Oops, we goofed. Find our most recent News to Us, May 16, HERE.
Each of the articles highlighted in this edition of News to Us touch on the conflicts that can arise between development and water resources. From piping our rivers underground, to living with legacy pollution. From building in floodways to problems associated with aging infrastructure. There is much to be done, and there is much we are doing.
Great Lakes cities swallow streams
A recently published study set out to identify buried streams in cities throughout the Great Lakes. In our urban areas, rivers and streams were commonly buried and constrained in pipes. The practice of daylighting is bringing some of these streams back but this is a costly endeavor. Look at maps from Detroit and Ann Arbor to see how much of our rivers are now lost beneath the pavement.
Gov. Rick Snyder makes appointments to new 21stCentury Infrastructure Commission
Several representatives from the Huron River watershed have been appointed to a commission tasked with developing strategies to insure Michigan’s infrastructure remains safe and efficient. The group will serve in an advisory role to the Executive Office and will put forward recommendations by November, 2016.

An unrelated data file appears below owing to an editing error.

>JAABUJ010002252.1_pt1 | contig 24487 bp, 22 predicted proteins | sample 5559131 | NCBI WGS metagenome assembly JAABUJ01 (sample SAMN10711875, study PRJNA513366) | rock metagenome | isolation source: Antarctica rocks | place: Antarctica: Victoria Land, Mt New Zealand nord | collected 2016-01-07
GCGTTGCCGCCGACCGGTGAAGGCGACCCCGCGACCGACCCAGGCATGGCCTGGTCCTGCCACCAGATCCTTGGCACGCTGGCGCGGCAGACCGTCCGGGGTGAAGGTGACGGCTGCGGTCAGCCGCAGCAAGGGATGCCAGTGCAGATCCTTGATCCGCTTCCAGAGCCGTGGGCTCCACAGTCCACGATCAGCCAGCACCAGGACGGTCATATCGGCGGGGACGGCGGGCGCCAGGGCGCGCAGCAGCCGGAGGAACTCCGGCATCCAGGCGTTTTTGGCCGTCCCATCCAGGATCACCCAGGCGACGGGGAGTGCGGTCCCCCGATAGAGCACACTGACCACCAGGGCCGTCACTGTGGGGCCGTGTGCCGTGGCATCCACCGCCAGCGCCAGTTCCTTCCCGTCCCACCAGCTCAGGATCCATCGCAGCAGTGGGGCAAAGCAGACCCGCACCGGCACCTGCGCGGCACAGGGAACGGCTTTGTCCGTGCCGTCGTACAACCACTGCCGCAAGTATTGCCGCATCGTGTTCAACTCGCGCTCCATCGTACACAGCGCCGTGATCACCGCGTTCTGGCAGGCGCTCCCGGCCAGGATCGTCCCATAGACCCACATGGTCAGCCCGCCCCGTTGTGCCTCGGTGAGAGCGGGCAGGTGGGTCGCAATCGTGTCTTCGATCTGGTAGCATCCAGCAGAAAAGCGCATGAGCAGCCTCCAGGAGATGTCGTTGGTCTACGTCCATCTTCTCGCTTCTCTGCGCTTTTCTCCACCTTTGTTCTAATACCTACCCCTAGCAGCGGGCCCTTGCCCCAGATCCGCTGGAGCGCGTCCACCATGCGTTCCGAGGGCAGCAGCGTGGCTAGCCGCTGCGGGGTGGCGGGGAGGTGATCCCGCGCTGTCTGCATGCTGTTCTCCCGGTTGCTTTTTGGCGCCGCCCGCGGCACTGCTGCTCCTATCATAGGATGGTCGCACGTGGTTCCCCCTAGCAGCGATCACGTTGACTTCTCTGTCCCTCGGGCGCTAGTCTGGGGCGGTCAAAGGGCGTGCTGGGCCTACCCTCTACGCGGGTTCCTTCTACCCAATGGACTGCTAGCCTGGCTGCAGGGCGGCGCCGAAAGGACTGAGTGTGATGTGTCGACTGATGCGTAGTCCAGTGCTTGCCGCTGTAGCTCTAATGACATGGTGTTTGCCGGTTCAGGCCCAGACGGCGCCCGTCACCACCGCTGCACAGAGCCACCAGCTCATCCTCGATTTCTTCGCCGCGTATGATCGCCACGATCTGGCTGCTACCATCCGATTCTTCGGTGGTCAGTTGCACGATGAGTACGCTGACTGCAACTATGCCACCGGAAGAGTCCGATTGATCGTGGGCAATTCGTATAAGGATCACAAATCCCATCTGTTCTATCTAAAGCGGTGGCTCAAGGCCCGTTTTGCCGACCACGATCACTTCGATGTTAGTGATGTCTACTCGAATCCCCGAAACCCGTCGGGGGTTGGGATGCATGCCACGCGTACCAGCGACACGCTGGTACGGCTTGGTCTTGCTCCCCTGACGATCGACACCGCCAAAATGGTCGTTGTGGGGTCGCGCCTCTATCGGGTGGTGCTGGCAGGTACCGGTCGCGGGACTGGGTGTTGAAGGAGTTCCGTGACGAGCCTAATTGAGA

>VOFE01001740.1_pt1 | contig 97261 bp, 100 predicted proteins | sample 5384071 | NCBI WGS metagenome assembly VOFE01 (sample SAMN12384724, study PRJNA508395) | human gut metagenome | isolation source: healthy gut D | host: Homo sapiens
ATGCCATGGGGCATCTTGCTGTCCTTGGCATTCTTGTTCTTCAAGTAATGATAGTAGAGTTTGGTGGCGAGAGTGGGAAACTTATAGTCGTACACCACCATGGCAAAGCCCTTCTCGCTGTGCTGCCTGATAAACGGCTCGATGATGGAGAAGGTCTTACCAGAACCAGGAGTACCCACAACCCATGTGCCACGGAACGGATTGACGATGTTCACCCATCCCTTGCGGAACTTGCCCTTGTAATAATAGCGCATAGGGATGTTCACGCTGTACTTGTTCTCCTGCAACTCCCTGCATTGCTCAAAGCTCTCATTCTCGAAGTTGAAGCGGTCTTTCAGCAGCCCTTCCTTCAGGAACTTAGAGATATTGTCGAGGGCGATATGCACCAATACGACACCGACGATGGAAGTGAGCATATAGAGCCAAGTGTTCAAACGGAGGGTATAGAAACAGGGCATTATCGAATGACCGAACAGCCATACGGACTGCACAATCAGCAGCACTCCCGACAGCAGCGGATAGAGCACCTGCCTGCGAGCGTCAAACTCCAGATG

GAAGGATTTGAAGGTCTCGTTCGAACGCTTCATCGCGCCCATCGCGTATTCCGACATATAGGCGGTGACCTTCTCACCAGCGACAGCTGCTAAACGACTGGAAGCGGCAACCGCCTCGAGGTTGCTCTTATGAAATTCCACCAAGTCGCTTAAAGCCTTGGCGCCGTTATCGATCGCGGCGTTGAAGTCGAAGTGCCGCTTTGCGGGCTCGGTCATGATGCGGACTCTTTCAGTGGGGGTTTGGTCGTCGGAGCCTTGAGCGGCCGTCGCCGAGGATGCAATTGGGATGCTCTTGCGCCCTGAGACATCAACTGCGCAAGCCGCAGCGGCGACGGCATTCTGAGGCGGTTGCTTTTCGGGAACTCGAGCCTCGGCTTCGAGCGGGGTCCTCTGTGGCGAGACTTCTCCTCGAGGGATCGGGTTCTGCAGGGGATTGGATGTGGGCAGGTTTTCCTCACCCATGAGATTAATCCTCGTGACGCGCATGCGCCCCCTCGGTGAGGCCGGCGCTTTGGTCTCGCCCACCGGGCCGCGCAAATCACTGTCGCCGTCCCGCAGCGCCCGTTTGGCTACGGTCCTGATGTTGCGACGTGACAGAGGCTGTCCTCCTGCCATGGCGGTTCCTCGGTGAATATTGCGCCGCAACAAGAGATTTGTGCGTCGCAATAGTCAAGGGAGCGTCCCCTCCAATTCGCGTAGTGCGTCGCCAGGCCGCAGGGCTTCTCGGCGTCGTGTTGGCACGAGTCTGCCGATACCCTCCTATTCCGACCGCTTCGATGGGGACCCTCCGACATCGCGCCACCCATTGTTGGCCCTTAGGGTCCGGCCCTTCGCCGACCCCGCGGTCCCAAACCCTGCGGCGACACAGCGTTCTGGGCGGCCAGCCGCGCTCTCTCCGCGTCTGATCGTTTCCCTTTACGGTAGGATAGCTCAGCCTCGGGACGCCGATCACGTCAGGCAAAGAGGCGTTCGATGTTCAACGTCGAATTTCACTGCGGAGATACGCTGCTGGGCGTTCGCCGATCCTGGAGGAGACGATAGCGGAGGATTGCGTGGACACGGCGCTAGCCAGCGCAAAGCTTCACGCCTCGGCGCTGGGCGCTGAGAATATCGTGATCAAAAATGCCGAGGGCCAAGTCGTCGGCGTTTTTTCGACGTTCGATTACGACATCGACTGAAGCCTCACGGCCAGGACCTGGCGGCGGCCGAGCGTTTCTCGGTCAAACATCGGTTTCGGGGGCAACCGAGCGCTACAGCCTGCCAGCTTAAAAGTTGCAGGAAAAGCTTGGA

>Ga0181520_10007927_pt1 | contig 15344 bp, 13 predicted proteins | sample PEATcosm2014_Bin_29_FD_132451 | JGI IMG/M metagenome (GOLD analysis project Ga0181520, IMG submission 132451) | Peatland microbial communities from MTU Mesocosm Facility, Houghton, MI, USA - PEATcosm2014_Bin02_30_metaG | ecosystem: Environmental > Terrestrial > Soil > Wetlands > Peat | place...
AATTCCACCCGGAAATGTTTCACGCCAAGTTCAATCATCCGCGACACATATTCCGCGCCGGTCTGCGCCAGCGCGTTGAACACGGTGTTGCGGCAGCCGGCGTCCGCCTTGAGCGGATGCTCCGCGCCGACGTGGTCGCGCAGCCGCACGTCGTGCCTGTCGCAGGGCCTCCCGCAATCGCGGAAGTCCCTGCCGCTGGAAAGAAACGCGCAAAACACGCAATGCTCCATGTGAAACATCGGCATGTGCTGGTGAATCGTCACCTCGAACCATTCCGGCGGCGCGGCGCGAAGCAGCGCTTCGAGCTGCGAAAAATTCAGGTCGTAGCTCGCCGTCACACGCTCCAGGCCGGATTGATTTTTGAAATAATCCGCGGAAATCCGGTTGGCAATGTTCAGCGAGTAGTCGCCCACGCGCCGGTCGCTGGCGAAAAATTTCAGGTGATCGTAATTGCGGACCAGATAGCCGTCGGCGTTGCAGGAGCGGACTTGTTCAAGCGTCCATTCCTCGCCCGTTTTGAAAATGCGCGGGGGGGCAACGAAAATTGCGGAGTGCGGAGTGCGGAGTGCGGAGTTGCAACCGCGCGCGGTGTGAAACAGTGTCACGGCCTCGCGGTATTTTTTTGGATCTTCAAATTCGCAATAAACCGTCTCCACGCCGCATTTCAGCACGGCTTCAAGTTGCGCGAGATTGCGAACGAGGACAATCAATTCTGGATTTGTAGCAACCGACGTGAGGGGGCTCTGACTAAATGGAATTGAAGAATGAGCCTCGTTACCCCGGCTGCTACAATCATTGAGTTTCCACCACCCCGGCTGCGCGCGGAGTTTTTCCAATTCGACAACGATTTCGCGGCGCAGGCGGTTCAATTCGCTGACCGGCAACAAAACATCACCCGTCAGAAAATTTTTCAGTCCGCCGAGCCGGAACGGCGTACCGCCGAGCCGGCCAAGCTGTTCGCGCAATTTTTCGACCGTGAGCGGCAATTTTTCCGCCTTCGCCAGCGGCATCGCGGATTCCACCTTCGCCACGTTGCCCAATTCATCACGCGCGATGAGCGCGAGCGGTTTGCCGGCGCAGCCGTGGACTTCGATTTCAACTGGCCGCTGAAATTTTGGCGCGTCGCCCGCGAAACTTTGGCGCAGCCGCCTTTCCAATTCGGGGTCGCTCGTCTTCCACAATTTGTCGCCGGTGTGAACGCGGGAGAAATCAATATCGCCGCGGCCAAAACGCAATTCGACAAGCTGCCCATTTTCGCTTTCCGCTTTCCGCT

Cleaning up the past for a brighter, ‘bluer’ economic future in Michigan
This article discusses how we are cleaning up the pollution legacy left in the Great Lakes left behind from an era of industry where not much thought was given to toxins and waste. Learn about the role of the Clean Water Act, Great Lakes Water Quality Agreement Areas of Concern designations and the Great Lakes Restoration Initiative that have helped restore some of the most polluted areas in the State.
City releases new details about sewage spill in Malletts Creek
Last week, Ann Arbor city staff found a leaking sewer pipe in the Malletts Creek area of the city. The pipe had a relatively slow leak with volumes that could be diluted significantly by flow in the creek. A crew was able to fix the pipe immediately. The water remained safe for recreation and no drinking water is taken below where the spill occurred.
Green Oak Township To Apply For FEMA Grant
Sometimes water and development don’t mix. This is the case for a neighborhood in Green Oak Township where 19 homes along Nichwagh Lake experience flooding every year. The Federal Emergency Management Agency provides funding to help property owners get out of harm’s way. If funding is received, these homes can be purchased and demolished, restoring this area to serve as open space and a floodway in high water times.